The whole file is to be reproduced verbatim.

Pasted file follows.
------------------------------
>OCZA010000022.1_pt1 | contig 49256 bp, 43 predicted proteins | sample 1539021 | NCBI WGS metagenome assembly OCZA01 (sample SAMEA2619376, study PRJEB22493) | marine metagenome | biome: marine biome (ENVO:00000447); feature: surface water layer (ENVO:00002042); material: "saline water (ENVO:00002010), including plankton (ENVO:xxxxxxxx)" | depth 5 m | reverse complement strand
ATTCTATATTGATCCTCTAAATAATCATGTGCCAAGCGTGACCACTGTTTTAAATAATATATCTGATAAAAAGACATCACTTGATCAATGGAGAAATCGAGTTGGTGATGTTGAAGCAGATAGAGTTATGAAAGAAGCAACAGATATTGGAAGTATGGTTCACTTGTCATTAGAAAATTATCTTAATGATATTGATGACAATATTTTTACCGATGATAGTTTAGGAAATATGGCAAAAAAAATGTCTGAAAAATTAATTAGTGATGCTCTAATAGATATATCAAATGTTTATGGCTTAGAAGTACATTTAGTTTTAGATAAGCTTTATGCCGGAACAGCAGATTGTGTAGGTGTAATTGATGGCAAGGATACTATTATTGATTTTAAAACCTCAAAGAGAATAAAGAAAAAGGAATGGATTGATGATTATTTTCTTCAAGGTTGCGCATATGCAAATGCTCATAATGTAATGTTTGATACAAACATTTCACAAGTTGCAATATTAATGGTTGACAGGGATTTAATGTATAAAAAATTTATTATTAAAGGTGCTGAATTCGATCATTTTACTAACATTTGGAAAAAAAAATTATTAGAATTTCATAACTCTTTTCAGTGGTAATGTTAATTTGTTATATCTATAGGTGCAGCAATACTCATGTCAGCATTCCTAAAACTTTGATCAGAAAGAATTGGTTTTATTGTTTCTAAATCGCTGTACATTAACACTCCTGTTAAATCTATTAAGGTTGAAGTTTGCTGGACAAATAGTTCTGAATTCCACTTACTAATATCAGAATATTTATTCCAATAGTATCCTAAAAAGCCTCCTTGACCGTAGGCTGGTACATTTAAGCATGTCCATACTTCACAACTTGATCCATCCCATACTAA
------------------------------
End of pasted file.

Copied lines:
>OCZA010000022.1_pt1 | contig 49256 bp, 43 predicted proteins | sample 1539021 | NCBI WGS metagenome assembly OCZA01 (sample SAMEA2619376, study PRJEB22493) | marine metagenome | biome: marine biome (ENVO:00000447); feature: surface water layer (ENVO:00002042); material: "saline water (ENVO:00002010), including plankton (ENVO:xxxxxxxx)" | depth 5 m | reverse complement strand
ATTCTATATTGATCCTCTAAATAATCATGTGCCAAGCGTGACCACTGTTTTAAATAATATATCTGATAAAAAGACATCACTTGATCAATGGAGAAATCGAGTTGGTGATGTTGAAGCAGATAGAGTTATGAAAGAAGCAACAGATATTGGAAGTATGGTTCACTTGTCATTAGAAAATTATCTTAATGATATTGATGACAATATTTTTACCGATGATAGTTTAGGAAATATGGCAAAAAAAATGTCTGAAAAATTAATTAGTGATGCTCTAATAGATATATCAAATGTTTATGGCTTAGAAGTACATTTAGTTTTAGATAAGCTTTATGCCGGAACAGCAGATTGTGTAGGTGTAATTGATGGCAAGGATACTATTATTGATTTTAAAACCTCAAAGAGAATAAAGAAAAAGGAATGGATTGATGATTATTTTCTTCAAGGTTGCGCATATGCAAATGCTCATAATGTAATGTTTGATACAAACATTTCACAAGTTGCAATATTAATGGTTGACAGGGATTTAATGTATAAAAAATTTATTATTAAAGGTGCTGAATTCGATCATTTTACTAACATTTGGAAAAAAAAATTATTAGAATTTCATAACTCTTTTCAGTGGTAATGTTAATTTGTTATATCTATAGGTGCAGCAATACTCATGTCAGCATTCCTAAAACTTTGATCAGAAAGAATTGGTTTTATTGTTTCTAAATCGCTGTACATTAACACTCCTGTTAAATCTATTAAGGTTGAAGTTTGCTGGACAAATAGTTCTGAATTCCACTTACTAATATCAGAATATTTATTCCAATAGTATCCTAAAAAGCCTCCTTGACCGTAGGCTGGTACATTTAAGCATGTCCATACTTCACAACTTGATCCATCCCATACTAA